In the birthplace of alpine ski racing gold rush, longboarders are back | sports

JOHNSVILLE — Quick, as befits a question about alpine ski racing: where did it start?

If Scandinavia comes to mind, consider this: Years before there were organized races in Europe, miners raced through the mountains in a part of California known as the Lost Sierra, a mother lode of forests, lakes and small, remote towns in Sierra and Plumas Counties approximately one hour north of Truckee.

This heritage is celebrated and recreated each year at the Johnsville Ski Bowl in Plumas-Eureka State Park. But COVID-19 put the festivities on hold for two years, and during that time, the Dixie Fire devastated surrounding areas.

So this year’s Longboard Revival Races, which wrap up this weekend, celebrate not only the resilience of early Californians, but also the modern strength of hard-hit mountain communities.

“As you can see, we needed a vacation,” said Pete Bartels, waving to a jostling, dancing, screaming and beer-drinking crowd at 10 a.m. during the February event.

The story goes like this: The gold rush attracted fortune seekers from around the world, and miners trapped by snow 30 feet deep learned to ski longboard from a pioneer born in Norway, where skiing originated in longboard. Driven by boredom, they began racing, regularly reaching speeds in excess of 85 mph on skis up to 16 feet long, which weren’t designed to turn or stop.

In the 1990s, a group of men now calling themselves the “Grey Beards” brought back longboard racing that began around 1850 and died out in the 1950s. An early poster for the relaunched event stated that the races would start at noon with the tilt of the flask.

Bartels, then a professor at Feather River College in Quincy, had fallen in love with the old wooden skis that he saw in the local museum and that locals sometimes dug up in their sheds. He started a crafting class for them.

Once they made the skis, they had to race on them, Bartels explained.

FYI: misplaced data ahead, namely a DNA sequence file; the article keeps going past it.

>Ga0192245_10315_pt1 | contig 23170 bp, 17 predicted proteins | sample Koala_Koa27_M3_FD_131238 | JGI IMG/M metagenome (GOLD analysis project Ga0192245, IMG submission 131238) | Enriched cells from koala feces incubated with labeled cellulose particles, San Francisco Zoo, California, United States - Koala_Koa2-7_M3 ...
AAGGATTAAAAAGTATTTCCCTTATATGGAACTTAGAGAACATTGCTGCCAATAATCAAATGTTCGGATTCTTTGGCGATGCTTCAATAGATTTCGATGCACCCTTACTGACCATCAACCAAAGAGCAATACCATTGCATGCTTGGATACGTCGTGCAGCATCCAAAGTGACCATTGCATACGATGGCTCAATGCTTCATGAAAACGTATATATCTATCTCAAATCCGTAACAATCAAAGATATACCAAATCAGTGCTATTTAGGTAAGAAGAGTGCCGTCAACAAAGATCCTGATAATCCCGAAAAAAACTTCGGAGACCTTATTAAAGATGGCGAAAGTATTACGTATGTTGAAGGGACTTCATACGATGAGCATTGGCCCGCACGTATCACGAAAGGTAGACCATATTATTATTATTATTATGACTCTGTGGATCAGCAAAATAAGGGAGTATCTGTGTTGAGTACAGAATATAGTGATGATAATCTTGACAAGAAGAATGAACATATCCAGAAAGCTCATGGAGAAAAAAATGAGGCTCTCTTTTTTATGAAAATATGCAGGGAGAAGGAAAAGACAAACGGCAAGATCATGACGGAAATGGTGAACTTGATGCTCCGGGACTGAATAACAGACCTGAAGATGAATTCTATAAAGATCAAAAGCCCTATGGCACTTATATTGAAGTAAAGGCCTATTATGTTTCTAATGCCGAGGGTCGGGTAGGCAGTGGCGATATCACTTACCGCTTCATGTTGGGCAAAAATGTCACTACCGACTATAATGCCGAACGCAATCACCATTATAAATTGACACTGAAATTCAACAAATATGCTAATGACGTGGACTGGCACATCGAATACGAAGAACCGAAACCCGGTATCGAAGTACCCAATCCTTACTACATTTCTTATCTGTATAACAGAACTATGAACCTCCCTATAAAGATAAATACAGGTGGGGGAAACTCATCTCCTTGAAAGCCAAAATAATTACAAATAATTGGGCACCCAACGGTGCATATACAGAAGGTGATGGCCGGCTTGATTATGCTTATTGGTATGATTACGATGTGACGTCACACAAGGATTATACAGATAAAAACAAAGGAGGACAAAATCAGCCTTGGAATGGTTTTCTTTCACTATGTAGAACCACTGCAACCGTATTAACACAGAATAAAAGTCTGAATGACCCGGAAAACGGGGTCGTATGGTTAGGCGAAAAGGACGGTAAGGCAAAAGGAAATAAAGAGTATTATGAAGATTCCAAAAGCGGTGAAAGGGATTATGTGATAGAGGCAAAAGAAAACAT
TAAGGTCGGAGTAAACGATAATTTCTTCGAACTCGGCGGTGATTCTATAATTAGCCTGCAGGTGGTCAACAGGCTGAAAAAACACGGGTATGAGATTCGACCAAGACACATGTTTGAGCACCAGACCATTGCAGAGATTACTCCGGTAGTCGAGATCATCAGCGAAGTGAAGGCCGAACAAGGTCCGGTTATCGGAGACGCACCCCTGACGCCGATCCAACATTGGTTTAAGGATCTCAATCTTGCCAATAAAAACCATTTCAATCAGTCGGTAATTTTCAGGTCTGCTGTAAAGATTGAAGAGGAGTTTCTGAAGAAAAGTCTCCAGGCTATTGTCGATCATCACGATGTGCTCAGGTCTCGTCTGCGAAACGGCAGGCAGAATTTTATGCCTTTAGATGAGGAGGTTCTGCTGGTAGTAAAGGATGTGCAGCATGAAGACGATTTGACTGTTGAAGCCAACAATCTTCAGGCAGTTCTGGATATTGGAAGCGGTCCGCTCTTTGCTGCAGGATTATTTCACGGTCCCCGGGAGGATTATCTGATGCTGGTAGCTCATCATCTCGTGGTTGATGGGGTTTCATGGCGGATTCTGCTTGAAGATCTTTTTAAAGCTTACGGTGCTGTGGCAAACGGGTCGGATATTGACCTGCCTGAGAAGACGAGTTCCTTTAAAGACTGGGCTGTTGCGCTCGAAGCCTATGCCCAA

The trick to speed was, as it was in the days of the gold rush, the wax, called dope. Which explained the checkered hats for sale at the February event that proclaimed “Dope is King.”

Modern fluorocarbons are not allowed and they all have their own recipe. Back when Bartels was racing as Eureka Pete, he used to prefer paraffin, a little bit of turpentine and some WD-40.

Bartels has lived in Plumas County since 1972, which he says makes him a relative newcomer to these parts.

“When I first got here, there was a traffic light across the county,” he said. “Now there are four or five.”

The races are held on the third Sunday of January, February and March. Early in the morning at last month’s event, the park’s parking lot was full.

People with children and dogs, and in some cases dogs pulling children on sleds and vice versa, trudged up a long, steep path on a blue-sky morning as the sun reflected off a layer of fresh snow.

In front of a ski lodge built around 1958, the Feather River Jubilation Orchestra played a lively mix of bluegrass, vintage jigs, Eastern European classics and whatever else amateur musicians wanted. The banjoist almost lost his house in the fires. The accordionist had been evacuated for weeks and stayed with one of the violinists.

The CEO of the event was drinking his second Sierra Nevada Pale Ale. If the race ended with an odd number of entrants, he said, he would be forced to run and that required libations.

Robin Adrian-Murray, holding her grandson Mason, pointed and said, “Look, there’s your cousin Sierra.”

It was the third time a reporter had heard Sierra singled out, each time referring to a different woman.

“I guess it’s a common name around here,” Adrian-Murray said. “But not really. I can only think of four or five Sierras I know of.”

He learned to ski on this hill when he was four years old. Later, she and her husband, who also grew up in the area, left to find her future.

“But I always liked mountains and being up high, so I convinced him to move.”

They are one of 10 families that live in Johnsville year-round. Their children learned to ski here and now they bring their children.

Mountain communities have long tried to raise money to install a ski lift and reopen these slopes in what is believed to be America’s first alpine ski area.

But there has been hardly any snow for six years.